A Recent Study Links Second Hand Smoke to Eczema in Children and Severity of Eczema.
Babies born to mothers exposed to secondhand smoke during pregnancy raises their risk for developing eczema. Children in elementary school that were exposed to tobacco smoke while in their mother’s womb had a 50% higher chance at developing eczema and other skin diseases.
Scientists in South Korea studied elementary school children and determined through blood testing and questionaires that prenatal exposure to tobacco smoke raised the risk by 50% for allergic skin diseases such as eczema and dry itchy rashes.
Scientist drew blood from 3,639 children between the ages of 7-8 years old. The scientists discovered the children that had certain variant genes that affect immune proteins (TNF-alpha and TLR-4) had an even higher risk for eczema if they were exposed to second hand smoke while in their mother’s womb. Blood samples from 3,639 children ages 7 or 8 years old revealed that those carrying certain variant forms of genes that encode the immune proteins TNF-alpha and TLR-4 were even more prone to have eczema if they were exposed to second hand tobacco smoke.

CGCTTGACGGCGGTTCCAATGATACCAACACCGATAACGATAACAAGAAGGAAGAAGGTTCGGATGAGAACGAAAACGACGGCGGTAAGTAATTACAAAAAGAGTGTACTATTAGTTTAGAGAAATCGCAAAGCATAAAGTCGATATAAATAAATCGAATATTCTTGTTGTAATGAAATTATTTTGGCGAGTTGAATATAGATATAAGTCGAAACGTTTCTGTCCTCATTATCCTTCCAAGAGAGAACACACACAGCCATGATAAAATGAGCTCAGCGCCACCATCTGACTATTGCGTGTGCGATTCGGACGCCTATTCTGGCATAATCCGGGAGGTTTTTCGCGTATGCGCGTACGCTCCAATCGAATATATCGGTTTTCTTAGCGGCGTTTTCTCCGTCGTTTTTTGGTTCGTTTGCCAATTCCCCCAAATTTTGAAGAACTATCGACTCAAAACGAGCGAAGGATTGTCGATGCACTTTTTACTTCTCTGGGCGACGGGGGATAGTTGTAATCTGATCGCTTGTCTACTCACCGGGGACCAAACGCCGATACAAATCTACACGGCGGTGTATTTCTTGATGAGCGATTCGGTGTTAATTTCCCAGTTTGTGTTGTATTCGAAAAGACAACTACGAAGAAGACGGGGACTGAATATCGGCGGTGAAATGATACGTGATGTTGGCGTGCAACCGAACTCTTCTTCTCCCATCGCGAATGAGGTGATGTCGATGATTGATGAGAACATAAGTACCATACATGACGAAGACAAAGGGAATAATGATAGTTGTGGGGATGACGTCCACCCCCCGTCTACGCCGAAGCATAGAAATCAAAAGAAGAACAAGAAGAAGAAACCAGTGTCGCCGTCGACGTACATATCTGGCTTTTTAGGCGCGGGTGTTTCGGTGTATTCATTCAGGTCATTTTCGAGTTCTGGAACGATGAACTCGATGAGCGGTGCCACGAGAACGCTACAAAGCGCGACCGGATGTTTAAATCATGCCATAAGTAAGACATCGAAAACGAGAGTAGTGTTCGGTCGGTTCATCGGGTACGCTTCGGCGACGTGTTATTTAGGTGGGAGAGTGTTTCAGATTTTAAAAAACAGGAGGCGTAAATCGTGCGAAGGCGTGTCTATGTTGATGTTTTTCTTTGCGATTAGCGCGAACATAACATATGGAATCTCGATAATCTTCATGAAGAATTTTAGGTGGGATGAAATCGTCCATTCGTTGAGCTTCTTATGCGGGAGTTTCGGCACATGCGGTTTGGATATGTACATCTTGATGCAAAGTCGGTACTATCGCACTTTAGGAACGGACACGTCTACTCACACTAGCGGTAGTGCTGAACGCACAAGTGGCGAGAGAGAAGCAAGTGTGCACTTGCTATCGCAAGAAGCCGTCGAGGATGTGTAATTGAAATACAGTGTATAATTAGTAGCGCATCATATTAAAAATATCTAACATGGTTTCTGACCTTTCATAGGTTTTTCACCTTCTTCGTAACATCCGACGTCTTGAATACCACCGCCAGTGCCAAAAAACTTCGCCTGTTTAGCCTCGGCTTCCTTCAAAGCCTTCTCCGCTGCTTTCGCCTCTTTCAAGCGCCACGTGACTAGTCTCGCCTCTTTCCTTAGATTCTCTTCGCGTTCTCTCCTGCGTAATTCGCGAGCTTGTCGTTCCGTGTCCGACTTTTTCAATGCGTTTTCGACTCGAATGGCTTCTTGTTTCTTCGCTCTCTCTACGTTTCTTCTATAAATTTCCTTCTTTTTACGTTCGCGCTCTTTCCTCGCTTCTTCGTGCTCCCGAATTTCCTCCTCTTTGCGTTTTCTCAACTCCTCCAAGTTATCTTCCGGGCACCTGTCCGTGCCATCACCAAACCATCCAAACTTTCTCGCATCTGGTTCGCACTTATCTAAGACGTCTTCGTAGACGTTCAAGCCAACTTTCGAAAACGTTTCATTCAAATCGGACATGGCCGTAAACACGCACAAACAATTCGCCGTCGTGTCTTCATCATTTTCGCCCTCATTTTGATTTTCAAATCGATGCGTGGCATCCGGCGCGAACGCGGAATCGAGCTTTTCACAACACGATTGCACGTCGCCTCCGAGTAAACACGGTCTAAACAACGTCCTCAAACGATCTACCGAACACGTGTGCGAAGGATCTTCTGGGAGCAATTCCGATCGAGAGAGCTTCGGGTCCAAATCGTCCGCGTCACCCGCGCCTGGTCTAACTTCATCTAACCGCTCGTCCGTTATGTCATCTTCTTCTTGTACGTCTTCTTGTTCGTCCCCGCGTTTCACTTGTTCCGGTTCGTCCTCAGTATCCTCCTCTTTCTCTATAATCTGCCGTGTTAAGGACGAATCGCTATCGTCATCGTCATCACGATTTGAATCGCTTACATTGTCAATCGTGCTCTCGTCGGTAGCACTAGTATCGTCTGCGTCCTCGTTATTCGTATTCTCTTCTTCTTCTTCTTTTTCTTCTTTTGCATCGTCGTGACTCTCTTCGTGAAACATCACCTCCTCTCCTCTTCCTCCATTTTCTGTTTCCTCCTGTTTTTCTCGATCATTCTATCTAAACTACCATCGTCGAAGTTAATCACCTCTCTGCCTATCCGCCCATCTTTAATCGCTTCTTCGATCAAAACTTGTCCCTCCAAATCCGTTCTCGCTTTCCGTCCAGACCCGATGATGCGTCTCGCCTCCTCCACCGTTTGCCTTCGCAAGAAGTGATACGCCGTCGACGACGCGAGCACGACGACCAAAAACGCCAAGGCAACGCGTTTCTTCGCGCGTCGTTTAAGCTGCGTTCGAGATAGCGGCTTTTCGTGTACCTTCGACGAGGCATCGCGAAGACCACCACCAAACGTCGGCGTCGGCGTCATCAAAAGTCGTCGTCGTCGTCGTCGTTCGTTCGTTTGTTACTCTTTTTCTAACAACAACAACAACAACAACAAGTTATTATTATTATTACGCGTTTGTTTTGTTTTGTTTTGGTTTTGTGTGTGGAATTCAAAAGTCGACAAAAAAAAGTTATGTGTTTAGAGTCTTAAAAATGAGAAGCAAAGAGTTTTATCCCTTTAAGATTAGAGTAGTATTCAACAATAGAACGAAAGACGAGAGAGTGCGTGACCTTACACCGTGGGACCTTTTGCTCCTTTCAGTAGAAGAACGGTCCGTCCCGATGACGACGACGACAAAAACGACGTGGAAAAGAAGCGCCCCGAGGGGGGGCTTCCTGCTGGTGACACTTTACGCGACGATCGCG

Researchers also found that having one of the above variant genes and being exposed to second hand smoke can also cause the eczema to be more severe. This study was recently presented to the American Academy of Allergy, Asthma & Immunology by Soo-Jong Hong. Dr. Soo-Jong Hong is a pediatric allergist at the University of Ulsan in Seoul.
How do you apply this study to your life if you have eczema or your child has eczema? Quit smoking if you are pregnant or have a child or baby. Remove second hand smoke from your environment or your child’s environment. It is best to avoid homes that contain second hand smoke. It is also beneficial to avoid second hand smoke while you are pregnant.
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